After Ben Reid's left foot snap found the post, Adelaide knew only bravery in their execution would see them home, and it took every bit of nerve for David Mackay to send the ball to Talia in a dangerous central position, but Talia would answer the call - taking an exceptional contested grab and immediately releasing Luke Brown to repel the ball out of defence.
Brown was equally as brave in his execution as he picked out Riley Knight in space in the corridor. Knight marked and immediately released Rory Atkins, who in turn released his captain Walker, and rather than blazing away 'Tex' calmly delivered the ball to Otten in space on a tough angle. Again, Otten delivered, bringing the Crows back to within four points.
The Pies would have two more chances to put the Crows away, but Moore's set shot would fade to the right, and Luke Brown's spoil on the last line of defence would see the margin out to six points - a draw was now on the cards but in the minds of all watching on, still unfathomable.
With every player now gasping for air, it took several displays of courage and heart from the likes of Douglas, Crouch, Mackay and Hugh Greenwood that would ultimately see their team rescue the most unlikely of results.
Crunching in at the contest, at the bottom of every pack and at the forefront of every Crows stoppage clearance, Crouch and Greenwood would outwork their midfield opponents and find a way to send the Crows forward inch by inch.
Tom Lynch's ferocious tackle and holding the ball on the paint of the 50m line with 40 seconds to play meant the Crows had one last chance to salvage the game - sensing there was little time left, the workhorse forward launched the ball towards goal only to see it spoiled back into play right on the goal line.
Josh Jenkins threw himself at the ball in a desperate attempt to gather and snap but was wrapped up immediately and pinged for holding the ball himself. The result now looked beyond doubt.
With seconds ticking down, the ball was sent back out to the spot Tom Lynch had just kicked from, but it was young Crows defender Jake Kelly who read the ball best and took the most important intercept mark of his blossoming career.
Getting the vocal hurry-up from his even less experienced defensive partner Alex Keath, Kelly wasted no time and sent the ball high inside 50 with five seconds left on the clock.
They came from all angles, the short, the tall, the broad and the rangy. The pack converged 30m out dead in front, but it was one young man who would rise above all others, coming from three deep, in from the side to clutch the most spectacular of all his highlight reel marks to date right before the siren echoed out around the MCG - The young forward who has caused both celebration and angst in South Australia this year with his mercurial marking ability and drawn out contract negotiations, namely Mitch McGovern.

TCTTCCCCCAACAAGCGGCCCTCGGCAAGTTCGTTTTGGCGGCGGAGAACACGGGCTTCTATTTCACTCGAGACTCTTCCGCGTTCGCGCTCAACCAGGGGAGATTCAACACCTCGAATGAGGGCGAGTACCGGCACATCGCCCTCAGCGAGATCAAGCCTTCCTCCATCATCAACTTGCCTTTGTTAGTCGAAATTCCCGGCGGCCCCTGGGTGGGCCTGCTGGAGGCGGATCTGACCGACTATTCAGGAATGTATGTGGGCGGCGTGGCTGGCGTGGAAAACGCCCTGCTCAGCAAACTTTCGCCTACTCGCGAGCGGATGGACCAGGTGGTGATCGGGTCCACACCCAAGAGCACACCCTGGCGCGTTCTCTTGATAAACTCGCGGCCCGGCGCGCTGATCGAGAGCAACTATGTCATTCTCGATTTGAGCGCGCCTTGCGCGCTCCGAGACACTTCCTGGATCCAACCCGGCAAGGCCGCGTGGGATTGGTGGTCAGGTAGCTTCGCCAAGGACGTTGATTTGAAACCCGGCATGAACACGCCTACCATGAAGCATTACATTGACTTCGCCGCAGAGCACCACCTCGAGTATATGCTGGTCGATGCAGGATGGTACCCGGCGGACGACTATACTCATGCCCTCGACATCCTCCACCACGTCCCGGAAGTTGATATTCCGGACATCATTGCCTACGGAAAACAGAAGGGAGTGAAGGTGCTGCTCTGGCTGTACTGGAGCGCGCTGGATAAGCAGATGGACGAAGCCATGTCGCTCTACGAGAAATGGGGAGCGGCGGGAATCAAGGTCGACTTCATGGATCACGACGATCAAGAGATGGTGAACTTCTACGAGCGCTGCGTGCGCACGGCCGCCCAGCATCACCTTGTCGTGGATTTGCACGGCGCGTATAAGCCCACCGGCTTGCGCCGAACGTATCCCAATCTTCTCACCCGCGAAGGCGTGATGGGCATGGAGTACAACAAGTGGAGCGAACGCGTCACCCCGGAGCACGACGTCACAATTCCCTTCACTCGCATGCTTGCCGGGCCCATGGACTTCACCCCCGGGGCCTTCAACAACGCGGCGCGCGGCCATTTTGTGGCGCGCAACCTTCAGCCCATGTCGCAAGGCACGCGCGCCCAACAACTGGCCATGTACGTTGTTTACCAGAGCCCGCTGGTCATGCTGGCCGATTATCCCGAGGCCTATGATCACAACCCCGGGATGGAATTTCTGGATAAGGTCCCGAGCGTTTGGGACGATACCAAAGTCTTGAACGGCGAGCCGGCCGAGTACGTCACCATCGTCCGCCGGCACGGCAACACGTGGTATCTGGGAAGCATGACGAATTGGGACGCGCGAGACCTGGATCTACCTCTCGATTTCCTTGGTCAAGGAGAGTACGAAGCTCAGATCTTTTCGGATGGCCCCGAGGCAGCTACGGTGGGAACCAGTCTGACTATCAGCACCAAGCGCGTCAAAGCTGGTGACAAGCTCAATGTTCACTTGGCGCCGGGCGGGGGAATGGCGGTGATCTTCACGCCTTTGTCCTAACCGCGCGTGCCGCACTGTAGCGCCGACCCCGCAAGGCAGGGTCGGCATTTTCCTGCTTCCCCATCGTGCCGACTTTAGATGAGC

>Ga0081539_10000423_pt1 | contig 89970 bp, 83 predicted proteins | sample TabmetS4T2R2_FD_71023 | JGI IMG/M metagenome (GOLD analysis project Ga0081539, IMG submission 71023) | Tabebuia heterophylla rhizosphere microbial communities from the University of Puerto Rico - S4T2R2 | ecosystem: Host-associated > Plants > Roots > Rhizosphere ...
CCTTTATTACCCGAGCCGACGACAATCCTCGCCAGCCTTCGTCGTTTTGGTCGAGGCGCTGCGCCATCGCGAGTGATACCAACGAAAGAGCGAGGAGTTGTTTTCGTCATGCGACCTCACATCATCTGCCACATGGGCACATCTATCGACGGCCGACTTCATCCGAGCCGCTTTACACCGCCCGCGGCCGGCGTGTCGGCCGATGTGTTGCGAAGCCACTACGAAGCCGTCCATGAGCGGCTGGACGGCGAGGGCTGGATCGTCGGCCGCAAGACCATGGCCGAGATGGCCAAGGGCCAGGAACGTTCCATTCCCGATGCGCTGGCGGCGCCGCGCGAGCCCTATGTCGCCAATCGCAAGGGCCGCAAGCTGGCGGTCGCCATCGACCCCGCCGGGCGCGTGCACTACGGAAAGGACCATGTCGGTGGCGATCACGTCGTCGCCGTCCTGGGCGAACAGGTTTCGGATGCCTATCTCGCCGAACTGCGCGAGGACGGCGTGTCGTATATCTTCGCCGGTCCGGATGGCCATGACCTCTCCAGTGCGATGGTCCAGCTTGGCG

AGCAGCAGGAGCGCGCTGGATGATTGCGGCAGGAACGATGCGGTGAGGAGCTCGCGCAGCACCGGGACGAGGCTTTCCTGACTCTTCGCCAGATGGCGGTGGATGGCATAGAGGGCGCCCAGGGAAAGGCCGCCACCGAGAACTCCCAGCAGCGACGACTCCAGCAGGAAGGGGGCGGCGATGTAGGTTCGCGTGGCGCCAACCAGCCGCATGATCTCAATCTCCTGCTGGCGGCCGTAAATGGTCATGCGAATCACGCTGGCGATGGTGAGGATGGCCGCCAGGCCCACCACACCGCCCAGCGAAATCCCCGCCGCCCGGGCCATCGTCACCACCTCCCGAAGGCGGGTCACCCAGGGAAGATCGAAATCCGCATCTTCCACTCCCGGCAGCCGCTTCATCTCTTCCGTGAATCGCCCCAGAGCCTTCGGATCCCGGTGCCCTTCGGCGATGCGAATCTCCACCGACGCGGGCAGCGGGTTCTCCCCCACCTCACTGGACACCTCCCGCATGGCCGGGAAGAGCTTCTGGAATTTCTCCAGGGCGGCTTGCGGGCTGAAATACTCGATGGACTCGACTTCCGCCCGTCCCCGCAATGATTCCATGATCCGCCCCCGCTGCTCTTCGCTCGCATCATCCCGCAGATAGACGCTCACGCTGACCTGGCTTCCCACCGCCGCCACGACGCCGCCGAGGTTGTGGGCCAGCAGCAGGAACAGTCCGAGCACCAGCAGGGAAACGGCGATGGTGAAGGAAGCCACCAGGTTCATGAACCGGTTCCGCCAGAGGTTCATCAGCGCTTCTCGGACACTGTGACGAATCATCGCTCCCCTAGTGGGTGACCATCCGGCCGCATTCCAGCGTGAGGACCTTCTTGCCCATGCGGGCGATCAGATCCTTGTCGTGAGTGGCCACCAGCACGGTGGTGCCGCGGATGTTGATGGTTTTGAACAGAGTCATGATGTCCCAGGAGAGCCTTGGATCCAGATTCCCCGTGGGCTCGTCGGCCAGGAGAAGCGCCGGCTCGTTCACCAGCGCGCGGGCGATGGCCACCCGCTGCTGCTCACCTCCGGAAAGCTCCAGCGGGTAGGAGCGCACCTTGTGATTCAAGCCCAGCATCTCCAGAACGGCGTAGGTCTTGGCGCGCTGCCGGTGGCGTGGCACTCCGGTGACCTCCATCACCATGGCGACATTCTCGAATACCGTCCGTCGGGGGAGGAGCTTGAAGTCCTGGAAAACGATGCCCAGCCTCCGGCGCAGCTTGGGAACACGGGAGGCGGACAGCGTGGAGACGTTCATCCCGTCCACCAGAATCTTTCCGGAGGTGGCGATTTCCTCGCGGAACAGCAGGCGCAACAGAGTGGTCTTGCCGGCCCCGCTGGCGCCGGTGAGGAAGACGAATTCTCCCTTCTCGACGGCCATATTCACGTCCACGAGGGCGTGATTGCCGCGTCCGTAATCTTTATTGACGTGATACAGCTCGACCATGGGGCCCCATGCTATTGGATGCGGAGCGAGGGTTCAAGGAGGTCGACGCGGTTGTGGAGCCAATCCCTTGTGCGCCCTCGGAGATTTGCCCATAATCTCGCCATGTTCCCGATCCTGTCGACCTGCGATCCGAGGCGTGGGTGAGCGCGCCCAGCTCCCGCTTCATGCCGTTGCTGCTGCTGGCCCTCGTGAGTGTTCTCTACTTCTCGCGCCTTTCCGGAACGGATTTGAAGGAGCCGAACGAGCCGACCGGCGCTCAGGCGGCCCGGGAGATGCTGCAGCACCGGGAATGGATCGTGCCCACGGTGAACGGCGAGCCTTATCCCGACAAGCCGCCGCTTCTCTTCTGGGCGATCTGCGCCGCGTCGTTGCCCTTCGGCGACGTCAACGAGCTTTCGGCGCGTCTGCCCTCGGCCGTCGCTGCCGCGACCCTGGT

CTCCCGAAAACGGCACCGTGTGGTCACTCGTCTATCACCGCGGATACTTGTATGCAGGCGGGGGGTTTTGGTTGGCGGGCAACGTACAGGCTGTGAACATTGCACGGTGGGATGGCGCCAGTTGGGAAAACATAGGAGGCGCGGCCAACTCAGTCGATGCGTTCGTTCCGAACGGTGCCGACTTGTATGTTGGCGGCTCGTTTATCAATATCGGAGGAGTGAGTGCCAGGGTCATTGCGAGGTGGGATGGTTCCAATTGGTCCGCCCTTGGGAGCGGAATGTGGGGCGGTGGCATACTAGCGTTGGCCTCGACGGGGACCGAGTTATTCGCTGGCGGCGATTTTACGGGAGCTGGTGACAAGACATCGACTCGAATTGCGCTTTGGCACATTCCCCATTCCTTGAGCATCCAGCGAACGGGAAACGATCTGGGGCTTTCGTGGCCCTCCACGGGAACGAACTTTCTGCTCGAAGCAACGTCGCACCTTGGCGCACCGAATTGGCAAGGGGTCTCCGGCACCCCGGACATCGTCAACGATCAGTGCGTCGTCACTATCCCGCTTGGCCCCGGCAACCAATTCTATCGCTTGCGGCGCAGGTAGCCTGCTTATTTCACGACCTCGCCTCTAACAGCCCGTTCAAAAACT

He would indeed make a name for himself at the home of football, as he calmly went back and slotted the clutch goal to complete the most remarkable of comebacks.The Crows had done what no other side had done to the Pies in their long and storied history - they had recovered from a whopping 50 point deficit to take a share of the points, and in doing so, open up an all-important four premiership points and percentage lead over Geelong at the top of the ladder.
The contrasting scenes told a story of sheer jubilation from the Crows, and pure disbelief from the Pies. How could they have let this one slip through their hands they thought, how could they have possibly given up a 50 point lead with less than a half remaining?
If they needed an answer, they need only look to their opponents' resolve, their courage to throw caution to the wind and to refuse to accept the general belief that a margin so great, with so little time remaining, was insurmountable.
Few moments in sport will ever be as climactic.
For a game that had no result but that of the spoils being shared equally, this was truly a contest that will resonate long after season 2017 draws to an end.
Huddled together in the aftermath, captain Taylor Walker and his 21 teammates shared strong words with each other; the seriousness and enormity of what they'd just achieved deserved reflection.
It was clear in the demeanour of the 22 players in that huddle that this result was worth so much more than two premiership points to them all. They made a conscious decision to immediately address what lessons they could all take away from their endeavours.
Their late former coach Phil Walsh installed Walker as captain, when overwhelming expectation had Rory Sloane as the frontrunner for the job, because he believed in his ability to lead men, to stand up when it mattered most and to speak the words that needed to be said but not necessarily wanted to be heard.
Walker's decision to bring his teammates together and remind them of their inspiring efforts only served as credence to Walsh's brave decision; the enduring legacy of the brilliant coach lived on in the final 38 minutes of elitism and the contemplative moments of reflection shared minutes after the siren.
One would think that result, and the resultant discussion, will surely evolve into something far greater than the two points that were shared on the day.Whatever that may be, we will all look back on that contest and that moment of reflection to remind us that in sport, and in life, the only true victory exists in the lessons you gain from your experience and your endeavours.